Prime Minister John Key is confident New Zealand will get a free trade deal it is comfortable with and good access into some big markets.
Four days of talks to finalise the Trans-Pacific Partnership stalled at the weekend after the 12 Pacific Rim countries trying to seal the trade pact failed to reach agreement.
It is understood dairy, car exports and intellectual property were the three main stumbling blocks.
Mr Key told Morning Report he is confident New Zealand will be able to secure a deal on dairy that the sector could live with and a good deal on everything else.
"I don't think New Zealand's ever going to be left out ... we won't get everything we want but no country is - but we are going to get something that I think over time will be very beneficial to New Zealand exporters."
The Trans-Pacific Partnership (TPP) is a set of trade and investment negotiations among 12 Asia-Pacific countries to cut tariffs and improve access to markets.
Trade Minister Tim Groser said progress had been made on negotiations but market access for dairy products was a sticking point.
"It was immensely frustrating for me, for the 15 New Zealanders and officials and experts from the agencies and for the industry leaders who were with me ... We were just saying 'sorry, we're not with you guys, this is one third of our exports, you can't just impose this at the end'."
When asked if there was enough in the TPP to make it worth New Zealand's while, Mr Groser said: "Oh there's a hell of a lot in it and I'll be able to prove my point when I can actually take the covers off and show what our negotiators have got."
Mr Groser said he understood the demand for transparency, but it was not practical during trade talks.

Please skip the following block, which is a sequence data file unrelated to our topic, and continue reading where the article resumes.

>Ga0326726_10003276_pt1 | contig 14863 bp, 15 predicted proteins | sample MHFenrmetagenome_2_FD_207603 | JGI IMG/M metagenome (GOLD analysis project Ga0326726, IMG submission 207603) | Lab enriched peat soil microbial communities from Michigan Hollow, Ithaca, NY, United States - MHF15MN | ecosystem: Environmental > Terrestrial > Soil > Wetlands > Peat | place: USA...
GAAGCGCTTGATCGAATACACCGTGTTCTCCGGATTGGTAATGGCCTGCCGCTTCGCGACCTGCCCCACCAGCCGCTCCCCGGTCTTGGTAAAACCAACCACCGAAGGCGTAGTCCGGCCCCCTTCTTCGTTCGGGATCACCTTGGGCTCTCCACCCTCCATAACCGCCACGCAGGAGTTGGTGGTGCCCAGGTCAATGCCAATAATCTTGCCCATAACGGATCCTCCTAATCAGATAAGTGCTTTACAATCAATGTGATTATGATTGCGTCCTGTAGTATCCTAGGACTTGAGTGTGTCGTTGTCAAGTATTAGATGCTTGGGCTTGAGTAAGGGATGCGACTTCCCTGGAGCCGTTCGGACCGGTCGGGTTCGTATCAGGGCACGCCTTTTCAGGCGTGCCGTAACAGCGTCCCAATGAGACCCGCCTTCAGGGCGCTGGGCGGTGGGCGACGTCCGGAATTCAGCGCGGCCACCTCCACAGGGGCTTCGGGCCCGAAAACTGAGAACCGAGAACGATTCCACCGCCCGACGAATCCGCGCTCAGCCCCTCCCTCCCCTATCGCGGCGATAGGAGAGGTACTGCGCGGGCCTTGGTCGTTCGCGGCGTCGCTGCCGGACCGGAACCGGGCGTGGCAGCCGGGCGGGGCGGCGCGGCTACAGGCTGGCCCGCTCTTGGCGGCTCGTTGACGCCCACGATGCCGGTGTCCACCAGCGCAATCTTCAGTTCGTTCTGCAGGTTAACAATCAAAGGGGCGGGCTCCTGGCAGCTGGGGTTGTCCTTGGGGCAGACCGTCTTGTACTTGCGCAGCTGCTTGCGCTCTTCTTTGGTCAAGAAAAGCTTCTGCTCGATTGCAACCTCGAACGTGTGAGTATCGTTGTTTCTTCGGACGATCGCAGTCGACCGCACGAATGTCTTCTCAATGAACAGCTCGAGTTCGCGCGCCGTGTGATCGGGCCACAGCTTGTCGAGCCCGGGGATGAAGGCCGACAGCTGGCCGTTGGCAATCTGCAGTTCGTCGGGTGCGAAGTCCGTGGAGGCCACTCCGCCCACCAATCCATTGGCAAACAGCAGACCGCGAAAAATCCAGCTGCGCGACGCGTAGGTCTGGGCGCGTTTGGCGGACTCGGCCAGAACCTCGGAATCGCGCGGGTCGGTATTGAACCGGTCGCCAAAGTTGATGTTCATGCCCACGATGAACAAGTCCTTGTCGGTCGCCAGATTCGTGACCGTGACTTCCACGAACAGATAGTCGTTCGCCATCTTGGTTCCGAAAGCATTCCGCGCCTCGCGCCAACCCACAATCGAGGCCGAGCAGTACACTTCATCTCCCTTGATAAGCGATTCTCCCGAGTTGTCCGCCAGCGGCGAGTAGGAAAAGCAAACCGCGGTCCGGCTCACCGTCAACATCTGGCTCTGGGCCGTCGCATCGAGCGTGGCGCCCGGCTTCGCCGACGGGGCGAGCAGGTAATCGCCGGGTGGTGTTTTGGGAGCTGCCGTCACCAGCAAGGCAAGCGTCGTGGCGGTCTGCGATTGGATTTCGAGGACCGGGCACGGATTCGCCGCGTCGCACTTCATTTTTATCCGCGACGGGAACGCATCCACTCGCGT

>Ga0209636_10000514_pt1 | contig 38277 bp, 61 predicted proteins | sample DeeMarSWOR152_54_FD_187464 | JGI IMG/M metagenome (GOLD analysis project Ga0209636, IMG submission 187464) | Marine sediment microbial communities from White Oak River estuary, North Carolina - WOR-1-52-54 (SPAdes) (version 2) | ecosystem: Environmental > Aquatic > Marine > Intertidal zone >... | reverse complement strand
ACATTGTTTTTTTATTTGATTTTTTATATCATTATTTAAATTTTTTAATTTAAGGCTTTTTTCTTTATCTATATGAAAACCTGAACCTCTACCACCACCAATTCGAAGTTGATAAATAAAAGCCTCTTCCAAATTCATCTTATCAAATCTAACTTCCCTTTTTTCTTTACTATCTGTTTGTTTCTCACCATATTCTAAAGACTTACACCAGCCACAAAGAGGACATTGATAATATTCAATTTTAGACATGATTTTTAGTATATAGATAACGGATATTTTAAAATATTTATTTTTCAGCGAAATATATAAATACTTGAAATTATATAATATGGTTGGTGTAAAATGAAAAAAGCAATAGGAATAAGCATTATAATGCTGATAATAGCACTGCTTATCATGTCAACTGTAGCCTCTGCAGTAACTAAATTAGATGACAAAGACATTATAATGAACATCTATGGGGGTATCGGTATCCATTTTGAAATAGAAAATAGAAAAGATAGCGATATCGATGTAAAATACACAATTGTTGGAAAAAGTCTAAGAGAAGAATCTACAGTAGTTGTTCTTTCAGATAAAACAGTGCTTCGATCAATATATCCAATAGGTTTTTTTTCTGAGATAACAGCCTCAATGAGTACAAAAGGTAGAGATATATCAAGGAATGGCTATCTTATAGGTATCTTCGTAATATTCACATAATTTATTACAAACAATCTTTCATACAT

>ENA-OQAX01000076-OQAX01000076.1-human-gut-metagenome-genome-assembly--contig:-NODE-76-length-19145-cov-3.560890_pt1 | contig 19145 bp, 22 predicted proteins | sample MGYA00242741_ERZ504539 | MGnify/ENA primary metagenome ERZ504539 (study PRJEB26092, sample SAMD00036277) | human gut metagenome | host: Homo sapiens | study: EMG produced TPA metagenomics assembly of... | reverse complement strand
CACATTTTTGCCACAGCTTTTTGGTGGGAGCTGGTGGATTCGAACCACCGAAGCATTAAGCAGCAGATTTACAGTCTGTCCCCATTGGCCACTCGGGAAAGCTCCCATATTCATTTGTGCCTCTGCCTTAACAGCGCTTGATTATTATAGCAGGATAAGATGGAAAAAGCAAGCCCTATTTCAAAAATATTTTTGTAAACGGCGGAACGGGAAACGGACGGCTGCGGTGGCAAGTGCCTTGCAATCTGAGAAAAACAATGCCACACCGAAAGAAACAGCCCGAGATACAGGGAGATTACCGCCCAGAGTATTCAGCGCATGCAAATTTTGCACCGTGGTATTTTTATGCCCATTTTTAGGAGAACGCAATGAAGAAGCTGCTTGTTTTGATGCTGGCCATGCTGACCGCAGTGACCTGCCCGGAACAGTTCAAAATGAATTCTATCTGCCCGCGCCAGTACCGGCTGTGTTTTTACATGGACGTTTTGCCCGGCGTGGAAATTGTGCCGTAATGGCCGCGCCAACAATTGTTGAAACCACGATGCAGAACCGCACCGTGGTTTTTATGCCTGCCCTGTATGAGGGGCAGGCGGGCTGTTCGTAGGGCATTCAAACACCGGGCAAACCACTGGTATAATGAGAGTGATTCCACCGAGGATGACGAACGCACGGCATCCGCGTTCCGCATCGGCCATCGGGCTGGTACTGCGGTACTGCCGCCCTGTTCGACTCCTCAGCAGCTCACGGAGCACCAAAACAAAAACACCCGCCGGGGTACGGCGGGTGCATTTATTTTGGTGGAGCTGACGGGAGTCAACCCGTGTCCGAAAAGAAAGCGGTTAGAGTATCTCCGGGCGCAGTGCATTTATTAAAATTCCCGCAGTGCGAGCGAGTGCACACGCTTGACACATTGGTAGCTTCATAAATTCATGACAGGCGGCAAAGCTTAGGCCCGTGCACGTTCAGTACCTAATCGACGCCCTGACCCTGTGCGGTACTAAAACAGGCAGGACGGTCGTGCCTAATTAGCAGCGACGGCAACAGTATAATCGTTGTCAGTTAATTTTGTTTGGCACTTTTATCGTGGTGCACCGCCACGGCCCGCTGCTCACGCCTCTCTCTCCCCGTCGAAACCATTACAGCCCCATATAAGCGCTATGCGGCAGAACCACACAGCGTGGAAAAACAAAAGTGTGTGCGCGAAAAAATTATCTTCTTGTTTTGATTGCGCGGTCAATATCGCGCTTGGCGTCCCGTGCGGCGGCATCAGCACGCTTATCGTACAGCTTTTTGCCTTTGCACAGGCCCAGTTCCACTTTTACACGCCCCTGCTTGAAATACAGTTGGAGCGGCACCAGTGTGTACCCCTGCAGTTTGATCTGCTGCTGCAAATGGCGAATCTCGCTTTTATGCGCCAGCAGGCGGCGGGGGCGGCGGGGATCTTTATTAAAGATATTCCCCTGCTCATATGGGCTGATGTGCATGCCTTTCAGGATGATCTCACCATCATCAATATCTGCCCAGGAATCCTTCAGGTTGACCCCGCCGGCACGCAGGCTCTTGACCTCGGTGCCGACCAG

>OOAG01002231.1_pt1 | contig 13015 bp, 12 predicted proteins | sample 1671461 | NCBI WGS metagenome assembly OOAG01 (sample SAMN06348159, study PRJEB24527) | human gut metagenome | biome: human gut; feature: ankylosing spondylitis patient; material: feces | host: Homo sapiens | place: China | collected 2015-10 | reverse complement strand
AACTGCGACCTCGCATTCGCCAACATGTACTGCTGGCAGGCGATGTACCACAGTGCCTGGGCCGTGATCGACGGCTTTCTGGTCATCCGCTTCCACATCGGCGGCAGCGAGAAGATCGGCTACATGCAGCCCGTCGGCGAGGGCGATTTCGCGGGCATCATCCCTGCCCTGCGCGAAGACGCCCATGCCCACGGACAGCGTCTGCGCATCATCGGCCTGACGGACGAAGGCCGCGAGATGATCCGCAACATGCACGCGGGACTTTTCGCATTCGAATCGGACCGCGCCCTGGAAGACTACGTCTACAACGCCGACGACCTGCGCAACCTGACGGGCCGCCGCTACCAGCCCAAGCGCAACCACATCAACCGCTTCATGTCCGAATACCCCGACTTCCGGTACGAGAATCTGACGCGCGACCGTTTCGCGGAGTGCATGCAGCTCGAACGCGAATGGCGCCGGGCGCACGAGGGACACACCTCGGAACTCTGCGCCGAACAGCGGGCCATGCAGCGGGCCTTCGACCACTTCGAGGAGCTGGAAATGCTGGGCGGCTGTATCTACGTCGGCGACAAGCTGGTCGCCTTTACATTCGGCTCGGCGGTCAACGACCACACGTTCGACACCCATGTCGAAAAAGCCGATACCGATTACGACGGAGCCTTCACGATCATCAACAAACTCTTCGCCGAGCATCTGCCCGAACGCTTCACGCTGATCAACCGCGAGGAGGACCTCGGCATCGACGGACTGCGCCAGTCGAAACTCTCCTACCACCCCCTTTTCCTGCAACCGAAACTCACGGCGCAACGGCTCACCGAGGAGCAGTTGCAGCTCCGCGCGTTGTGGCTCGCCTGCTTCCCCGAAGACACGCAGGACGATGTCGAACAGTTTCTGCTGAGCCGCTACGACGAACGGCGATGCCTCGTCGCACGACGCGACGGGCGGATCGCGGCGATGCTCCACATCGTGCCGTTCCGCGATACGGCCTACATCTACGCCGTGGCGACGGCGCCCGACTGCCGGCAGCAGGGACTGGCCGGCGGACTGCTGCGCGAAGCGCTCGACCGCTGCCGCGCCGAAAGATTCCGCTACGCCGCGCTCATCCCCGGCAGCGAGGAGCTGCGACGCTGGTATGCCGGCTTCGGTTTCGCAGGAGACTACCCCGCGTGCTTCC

Opposition concerned about TPP concessions
Labour leader Andrew Little said it was almost inevitable there would be a deal, but he questioned at what cost.
"The risk is that we get to a point in a few weeks or months time and our Government feels the need to be part of a concluded deal irrespective of the quality of it."
The deal was not worth being part of unless New Zealand got better dairy access, the impact of extending pharmaceutical rights was limited and the country retained its sovereignty, Mr Little said.
Green Party spokesperson for trade, Russel Norman, said he was not surprised the latest talks failed, given the complicated nature of the negotiations.
"All New Zealanders should be worried about the concessions that the New Zealand Government in its desperation is trying to make.
"These are concessions that could have significant downstream effects for many years and are very hard to overturn."
A long-time opponent of the TPP, New Zealand First leader Winston Peters, said he would not support something he had not seen.
"If this deal was the best thing since sliced bread they would have told us what the terms were," he said.
He said New Zealand First would not accept investor-dispute provisions, which allow multinational companies to sue governments if they lose profits as a result of new domestic regulations.
Meanwhile, Mr Groser said when it came to trade negotiations, "nothing is agreed until everything is agreed".
The next round of talks is expected to take place in a few weeks.